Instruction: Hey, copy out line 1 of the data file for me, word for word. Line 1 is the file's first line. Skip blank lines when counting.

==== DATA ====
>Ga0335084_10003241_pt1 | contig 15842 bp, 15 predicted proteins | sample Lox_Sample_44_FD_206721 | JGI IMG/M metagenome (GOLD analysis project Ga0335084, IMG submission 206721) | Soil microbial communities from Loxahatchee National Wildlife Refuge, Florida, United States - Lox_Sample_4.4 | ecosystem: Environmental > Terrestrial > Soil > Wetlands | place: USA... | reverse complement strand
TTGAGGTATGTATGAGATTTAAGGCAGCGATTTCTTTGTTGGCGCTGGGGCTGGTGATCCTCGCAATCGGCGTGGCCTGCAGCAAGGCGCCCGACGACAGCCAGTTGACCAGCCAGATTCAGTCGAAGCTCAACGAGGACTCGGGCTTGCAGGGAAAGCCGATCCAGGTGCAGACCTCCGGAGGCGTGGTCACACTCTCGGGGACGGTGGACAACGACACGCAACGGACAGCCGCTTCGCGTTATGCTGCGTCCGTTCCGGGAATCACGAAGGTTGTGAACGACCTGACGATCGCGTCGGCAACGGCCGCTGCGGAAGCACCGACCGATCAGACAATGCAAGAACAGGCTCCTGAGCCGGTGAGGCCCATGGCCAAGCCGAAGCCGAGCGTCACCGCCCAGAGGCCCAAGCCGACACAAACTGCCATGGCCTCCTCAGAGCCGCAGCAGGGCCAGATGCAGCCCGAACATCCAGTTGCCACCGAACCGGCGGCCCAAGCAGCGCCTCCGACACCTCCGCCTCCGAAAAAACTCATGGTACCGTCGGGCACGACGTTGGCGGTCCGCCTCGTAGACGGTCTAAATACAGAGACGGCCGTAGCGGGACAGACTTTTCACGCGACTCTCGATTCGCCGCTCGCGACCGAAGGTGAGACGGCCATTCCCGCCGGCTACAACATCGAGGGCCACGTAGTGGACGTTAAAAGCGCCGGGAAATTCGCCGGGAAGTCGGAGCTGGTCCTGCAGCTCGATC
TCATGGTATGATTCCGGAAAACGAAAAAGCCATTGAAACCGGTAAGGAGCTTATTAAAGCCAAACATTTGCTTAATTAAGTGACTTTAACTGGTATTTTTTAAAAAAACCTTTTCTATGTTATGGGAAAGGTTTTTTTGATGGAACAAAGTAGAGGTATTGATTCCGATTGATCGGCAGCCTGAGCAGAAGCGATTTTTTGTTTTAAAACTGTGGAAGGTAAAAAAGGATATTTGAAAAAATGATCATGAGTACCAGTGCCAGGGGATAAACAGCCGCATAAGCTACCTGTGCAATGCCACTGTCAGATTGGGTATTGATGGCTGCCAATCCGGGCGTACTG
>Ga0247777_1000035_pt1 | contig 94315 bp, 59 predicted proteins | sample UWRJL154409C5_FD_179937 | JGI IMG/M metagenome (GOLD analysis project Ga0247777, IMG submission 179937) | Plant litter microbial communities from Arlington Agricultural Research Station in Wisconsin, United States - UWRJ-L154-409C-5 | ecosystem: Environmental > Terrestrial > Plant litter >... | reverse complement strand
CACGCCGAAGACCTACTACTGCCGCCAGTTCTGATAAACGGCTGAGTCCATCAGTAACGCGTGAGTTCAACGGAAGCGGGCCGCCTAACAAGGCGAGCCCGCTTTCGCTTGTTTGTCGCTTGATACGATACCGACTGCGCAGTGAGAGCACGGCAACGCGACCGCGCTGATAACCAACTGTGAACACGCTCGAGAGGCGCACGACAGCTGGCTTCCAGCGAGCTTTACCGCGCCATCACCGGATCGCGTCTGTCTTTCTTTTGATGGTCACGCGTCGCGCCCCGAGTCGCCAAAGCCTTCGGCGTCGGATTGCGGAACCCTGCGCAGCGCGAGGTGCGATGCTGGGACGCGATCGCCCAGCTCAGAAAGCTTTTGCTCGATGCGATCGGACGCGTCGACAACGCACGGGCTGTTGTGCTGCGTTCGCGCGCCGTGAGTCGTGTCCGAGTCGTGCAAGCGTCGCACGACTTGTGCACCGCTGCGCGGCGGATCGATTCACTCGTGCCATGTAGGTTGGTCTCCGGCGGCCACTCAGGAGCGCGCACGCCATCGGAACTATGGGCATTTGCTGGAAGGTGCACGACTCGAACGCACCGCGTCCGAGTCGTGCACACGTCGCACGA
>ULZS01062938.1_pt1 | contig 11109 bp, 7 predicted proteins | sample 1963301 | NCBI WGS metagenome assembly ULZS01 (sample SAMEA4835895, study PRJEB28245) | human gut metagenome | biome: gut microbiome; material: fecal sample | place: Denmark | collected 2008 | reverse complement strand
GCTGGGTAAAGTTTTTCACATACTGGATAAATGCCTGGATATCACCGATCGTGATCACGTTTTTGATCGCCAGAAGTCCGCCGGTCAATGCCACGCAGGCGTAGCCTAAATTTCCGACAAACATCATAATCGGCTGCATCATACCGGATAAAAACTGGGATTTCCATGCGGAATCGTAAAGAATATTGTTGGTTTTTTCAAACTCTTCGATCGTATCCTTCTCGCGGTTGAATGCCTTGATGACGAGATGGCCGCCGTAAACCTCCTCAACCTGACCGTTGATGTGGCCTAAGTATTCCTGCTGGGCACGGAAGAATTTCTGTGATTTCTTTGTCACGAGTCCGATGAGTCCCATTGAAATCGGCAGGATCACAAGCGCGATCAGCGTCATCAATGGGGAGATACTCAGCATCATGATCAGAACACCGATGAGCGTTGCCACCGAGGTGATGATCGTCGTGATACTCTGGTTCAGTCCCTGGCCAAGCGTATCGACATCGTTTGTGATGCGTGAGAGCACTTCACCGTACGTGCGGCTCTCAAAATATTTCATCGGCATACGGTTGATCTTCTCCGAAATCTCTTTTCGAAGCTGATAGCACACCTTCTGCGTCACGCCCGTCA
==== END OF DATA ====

>Ga0335084_10003241_pt1 | contig 15842 bp, 15 predicted proteins | sample Lox_Sample_44_FD_206721 | JGI IMG/M metagenome (GOLD analysis project Ga0335084, IMG submission 206721) | Soil microbial communities from Loxahatchee National Wildlife Refuge, Florida, United States - Lox_Sample_4.4 | ecosystem: Environmental > Terrestrial > Soil > Wetlands | place: USA... | reverse complement strand